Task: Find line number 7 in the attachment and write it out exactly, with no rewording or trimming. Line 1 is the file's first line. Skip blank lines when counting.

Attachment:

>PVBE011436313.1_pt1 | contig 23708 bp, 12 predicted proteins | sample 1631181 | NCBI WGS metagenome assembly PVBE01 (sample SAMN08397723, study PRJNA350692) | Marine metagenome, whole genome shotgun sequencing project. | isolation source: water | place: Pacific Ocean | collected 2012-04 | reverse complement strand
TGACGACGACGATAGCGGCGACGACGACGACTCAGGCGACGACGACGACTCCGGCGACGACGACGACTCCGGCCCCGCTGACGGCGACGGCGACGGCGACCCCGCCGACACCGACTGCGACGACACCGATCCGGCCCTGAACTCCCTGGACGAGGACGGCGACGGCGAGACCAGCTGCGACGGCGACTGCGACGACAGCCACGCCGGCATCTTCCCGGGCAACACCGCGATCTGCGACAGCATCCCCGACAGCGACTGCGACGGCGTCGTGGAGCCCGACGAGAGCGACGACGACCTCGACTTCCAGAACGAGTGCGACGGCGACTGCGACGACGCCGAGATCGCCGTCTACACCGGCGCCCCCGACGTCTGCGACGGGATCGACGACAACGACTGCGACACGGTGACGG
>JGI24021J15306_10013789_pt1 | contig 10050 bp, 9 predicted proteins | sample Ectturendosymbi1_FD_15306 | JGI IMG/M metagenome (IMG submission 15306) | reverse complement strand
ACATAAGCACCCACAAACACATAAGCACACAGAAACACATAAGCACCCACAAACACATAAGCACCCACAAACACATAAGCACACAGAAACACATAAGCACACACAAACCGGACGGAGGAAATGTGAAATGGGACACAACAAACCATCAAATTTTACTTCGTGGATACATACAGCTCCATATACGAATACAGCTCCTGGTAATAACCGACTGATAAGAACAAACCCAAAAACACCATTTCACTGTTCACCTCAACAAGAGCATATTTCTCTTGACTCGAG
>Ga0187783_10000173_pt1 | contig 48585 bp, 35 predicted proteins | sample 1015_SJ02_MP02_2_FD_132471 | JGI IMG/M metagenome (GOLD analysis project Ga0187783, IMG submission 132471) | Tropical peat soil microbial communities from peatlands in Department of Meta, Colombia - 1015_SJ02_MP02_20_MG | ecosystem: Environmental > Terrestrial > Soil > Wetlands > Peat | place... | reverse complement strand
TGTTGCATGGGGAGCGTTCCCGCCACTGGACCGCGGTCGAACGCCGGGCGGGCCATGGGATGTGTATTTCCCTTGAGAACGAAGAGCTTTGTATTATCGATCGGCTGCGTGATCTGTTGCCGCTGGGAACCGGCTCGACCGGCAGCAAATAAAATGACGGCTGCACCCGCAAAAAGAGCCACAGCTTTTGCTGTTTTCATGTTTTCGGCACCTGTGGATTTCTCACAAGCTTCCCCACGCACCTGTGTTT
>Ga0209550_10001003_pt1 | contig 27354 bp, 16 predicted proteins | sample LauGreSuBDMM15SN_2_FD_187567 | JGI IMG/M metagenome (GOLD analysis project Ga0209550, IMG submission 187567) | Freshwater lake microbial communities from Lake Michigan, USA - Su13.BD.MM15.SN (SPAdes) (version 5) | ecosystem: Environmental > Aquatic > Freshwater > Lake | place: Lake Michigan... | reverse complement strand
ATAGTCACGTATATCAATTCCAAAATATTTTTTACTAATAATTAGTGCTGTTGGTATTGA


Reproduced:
>Ga0209550_10001003_pt1 | contig 27354 bp, 16 predicted proteins | sample LauGreSuBDMM15SN_2_FD_187567 | JGI IMG/M metagenome (GOLD analysis project Ga0209550, IMG submission 187567) | Freshwater lake microbial communities from Lake Michigan, USA - Su13.BD.MM15.SN (SPAdes) (version 5) | ecosystem: Environmental > Aquatic > Freshwater > Lake | place: Lake Michigan... | reverse complement strand